Before the latest round of subpoenas, there were some signs that the FTC was encountering resistance. Representative Buddy Carter, a Georgia Republican and frequent critic of pharmacy benefit managers, said in a March hearing that the agency was “having trouble getting the PBMs to cooperate.” Carter’s office declined to comment further.

The potential for policy changes has weighed on companies’ stock prices this year, with shares of CVS and Cigna down by more than 20%. Still, some analysts say the risk is overblown.

“We believe there is a misconception that significant profitability comes from rebates,” JP Morgan Securities analyst Lisa Gill wrote in an April research note.

Buying Power

Either way, the group purchasing organizations add yet another veil over the US pharmacy purchasing chain. Drugmakers are on the defensive. French drug giant Sanofi said in a recent filing that three GPOs — Cigna’s Ascent Health Services, CVS’s Zinc Health Services and UnitedHealth’s Emisar Pharma Services — now cover more than 85% of prescription drug claims. “Consolidation has led to increased utilization management and restrictive formularies, resulting in strong bargaining power to negotiate discounted prices,” the company said.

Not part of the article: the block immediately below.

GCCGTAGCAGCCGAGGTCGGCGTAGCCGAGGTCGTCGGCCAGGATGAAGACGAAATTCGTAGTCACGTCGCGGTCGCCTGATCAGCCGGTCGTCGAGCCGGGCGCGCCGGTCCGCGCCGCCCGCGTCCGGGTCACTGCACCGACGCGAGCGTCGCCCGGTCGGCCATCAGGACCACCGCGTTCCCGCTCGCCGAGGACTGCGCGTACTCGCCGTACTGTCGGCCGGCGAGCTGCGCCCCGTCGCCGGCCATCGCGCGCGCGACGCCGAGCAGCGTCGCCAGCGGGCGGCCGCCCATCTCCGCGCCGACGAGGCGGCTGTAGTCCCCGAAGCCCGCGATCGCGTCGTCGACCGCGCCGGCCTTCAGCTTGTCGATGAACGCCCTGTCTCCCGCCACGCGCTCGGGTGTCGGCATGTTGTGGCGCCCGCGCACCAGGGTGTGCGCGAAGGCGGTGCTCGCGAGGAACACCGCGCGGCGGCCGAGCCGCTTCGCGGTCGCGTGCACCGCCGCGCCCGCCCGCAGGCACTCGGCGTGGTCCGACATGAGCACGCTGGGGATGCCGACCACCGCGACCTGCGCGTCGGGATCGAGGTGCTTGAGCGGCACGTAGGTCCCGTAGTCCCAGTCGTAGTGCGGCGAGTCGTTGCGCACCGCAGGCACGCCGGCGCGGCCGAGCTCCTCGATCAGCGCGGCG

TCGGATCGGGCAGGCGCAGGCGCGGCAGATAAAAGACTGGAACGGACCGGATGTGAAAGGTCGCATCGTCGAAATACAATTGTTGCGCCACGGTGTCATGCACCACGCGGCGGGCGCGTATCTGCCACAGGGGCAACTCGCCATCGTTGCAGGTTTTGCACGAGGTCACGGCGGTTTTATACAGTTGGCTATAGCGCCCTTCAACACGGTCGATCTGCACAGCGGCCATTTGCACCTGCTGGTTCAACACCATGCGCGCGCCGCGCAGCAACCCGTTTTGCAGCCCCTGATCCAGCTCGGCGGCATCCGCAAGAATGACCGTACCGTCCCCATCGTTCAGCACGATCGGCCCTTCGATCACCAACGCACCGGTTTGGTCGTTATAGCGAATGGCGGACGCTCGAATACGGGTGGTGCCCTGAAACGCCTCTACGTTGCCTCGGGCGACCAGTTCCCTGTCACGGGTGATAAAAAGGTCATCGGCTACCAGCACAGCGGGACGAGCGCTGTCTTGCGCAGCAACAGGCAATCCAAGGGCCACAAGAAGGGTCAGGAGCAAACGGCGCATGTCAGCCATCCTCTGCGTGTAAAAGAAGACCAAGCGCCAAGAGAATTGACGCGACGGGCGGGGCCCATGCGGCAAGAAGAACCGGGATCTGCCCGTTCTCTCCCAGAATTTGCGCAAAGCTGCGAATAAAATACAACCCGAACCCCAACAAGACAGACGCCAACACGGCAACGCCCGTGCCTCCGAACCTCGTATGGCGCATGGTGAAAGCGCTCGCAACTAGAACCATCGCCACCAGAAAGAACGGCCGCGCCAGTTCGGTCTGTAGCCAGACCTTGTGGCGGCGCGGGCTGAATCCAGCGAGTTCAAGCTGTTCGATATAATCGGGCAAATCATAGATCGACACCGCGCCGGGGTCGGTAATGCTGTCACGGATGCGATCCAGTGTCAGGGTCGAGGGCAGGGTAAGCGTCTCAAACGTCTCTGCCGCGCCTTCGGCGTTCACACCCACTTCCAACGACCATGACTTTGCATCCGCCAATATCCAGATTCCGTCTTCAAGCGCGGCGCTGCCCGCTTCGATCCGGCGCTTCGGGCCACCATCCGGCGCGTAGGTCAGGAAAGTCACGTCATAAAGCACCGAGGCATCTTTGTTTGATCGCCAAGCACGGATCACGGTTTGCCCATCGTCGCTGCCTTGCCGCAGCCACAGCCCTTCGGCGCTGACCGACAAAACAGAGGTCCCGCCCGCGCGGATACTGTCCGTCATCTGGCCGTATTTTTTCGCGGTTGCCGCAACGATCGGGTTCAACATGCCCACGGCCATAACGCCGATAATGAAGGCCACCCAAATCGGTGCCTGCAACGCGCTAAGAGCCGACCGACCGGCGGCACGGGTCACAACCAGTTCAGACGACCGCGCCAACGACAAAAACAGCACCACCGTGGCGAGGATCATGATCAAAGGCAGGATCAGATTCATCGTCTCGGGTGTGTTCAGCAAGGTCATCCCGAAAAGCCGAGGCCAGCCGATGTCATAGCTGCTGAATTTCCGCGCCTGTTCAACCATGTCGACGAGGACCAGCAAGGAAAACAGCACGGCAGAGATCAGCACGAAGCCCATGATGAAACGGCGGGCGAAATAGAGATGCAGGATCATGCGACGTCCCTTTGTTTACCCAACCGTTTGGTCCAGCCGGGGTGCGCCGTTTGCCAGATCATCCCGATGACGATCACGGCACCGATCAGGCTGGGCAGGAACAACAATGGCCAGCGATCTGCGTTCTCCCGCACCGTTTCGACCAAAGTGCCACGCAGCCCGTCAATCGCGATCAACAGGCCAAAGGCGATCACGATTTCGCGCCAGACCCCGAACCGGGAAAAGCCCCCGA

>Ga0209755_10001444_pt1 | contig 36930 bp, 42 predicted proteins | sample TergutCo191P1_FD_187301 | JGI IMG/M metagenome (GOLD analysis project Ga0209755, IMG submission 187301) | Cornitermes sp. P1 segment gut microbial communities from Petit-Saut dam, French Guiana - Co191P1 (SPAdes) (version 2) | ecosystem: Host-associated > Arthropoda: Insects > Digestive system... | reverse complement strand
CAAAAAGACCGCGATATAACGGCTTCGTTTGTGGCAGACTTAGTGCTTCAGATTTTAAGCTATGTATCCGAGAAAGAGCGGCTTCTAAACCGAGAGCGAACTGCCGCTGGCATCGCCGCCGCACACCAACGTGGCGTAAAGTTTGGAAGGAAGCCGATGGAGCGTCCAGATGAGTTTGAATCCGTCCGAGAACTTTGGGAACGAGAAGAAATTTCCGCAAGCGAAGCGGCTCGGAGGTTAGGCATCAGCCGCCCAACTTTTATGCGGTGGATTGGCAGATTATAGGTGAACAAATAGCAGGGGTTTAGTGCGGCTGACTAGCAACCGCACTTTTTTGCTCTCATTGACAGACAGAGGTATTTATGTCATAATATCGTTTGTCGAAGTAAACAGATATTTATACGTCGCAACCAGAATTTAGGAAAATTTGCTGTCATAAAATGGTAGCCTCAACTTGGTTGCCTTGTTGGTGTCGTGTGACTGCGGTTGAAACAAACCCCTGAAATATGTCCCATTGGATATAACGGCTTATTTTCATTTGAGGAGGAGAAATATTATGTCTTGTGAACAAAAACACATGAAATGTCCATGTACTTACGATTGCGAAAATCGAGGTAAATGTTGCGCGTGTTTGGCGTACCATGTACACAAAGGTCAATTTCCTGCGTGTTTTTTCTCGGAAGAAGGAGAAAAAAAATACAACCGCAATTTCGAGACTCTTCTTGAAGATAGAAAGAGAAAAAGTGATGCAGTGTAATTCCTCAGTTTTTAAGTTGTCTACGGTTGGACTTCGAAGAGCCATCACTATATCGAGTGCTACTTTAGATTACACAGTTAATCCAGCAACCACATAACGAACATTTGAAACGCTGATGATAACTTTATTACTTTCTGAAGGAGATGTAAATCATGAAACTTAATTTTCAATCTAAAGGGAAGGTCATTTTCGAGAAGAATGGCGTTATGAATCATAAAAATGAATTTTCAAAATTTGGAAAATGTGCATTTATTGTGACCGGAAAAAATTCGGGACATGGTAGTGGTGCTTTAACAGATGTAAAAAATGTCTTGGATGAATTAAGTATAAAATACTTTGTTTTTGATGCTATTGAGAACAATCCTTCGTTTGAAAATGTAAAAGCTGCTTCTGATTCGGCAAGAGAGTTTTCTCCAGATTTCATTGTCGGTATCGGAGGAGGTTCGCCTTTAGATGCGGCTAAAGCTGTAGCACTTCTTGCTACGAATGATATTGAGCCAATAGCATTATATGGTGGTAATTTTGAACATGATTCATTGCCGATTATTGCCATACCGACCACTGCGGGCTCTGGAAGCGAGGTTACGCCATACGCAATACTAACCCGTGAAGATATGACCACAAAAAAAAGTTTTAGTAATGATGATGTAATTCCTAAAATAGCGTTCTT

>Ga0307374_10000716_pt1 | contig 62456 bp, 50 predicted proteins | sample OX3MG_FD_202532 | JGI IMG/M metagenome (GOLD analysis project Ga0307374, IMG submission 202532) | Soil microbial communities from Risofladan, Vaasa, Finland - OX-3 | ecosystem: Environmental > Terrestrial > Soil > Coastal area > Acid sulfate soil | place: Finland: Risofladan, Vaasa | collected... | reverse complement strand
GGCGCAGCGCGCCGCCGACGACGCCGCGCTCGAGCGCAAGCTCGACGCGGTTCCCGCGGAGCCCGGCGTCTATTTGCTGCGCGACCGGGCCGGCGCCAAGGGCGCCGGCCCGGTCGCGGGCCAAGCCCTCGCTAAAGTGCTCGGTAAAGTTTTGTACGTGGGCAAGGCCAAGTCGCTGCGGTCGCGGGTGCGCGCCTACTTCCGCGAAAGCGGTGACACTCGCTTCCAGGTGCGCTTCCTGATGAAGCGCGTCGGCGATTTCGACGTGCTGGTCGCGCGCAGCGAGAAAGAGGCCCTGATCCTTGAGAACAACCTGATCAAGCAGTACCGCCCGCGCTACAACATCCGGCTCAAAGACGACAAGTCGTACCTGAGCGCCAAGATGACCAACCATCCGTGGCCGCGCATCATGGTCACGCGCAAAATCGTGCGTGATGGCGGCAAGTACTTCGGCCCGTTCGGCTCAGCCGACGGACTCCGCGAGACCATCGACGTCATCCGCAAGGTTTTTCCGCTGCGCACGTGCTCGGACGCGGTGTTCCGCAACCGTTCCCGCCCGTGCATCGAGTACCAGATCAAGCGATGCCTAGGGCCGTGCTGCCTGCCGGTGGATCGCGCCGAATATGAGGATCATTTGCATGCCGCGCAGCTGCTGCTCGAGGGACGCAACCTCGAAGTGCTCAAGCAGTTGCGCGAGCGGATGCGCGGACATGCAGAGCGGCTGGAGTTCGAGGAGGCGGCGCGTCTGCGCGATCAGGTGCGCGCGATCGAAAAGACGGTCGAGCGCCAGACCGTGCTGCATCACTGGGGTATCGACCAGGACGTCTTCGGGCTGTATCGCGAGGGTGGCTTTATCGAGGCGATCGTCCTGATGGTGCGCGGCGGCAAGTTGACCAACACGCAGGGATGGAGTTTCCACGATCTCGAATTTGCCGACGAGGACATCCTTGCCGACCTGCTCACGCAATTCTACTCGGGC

Pharmacy benefit managers say they formed the purchasing groups to gain leverage needed to counter drugmakers’ price hikes and get bigger discounts. Founded in 2019, Cigna’s Ascent now negotiates rebates for Express Scripts, as well as several other PBMs, according to the FTC: Prime Therapeutics, Envolve Pharmacy Solutions, and Humana Pharmacy Solutions.

The PBMs are defending the strategy even as they pledge greater pricing visibility under pressure from clients. In April, Express Scripts PBM said it would offer a new, more transparent model that would pass all manufacturers’ rebate payments on to clients. But in an interview at that time, Express Scripts President Adam Kautzner declined to say directly whether Ascent would keep any of the rebate payments before Express Scripts passed them on to clients.

“Ascent does not retain rebate value from manufacturers, but rather passes it through to its participants, who in turn pass that value on to employer and health plan clients,” Cigna spokesperson Justine Sessions said in an email. Clients of Express Scripts can audit the the PBM’s contract with Ascent to confirm that rebates are passed through.

A representative from UnitedHealth said its group purchaser, Emisar, is in its early stages and declined to comment further. CVS, whose PBM is the largest in the US, didn’t respond to questions about Zinc.

The group purchasers join a wide array of divisions at big health insurers — primary care, pharmacies and other related businesses in addition to drug coverage — that give them a measure of insight and control over multiple points in the drug supply chain, said Antonio Ciaccia, president of consultant firm 3 Axis Advisors. The company has worked for the Ohio attorney general’s office.

When it comes to drug prices, there are “all sorts of ways they can hide the ball,” he said.

Reporter: John Tozzi with assistance by Ike Swetlitz and Angelica Peebles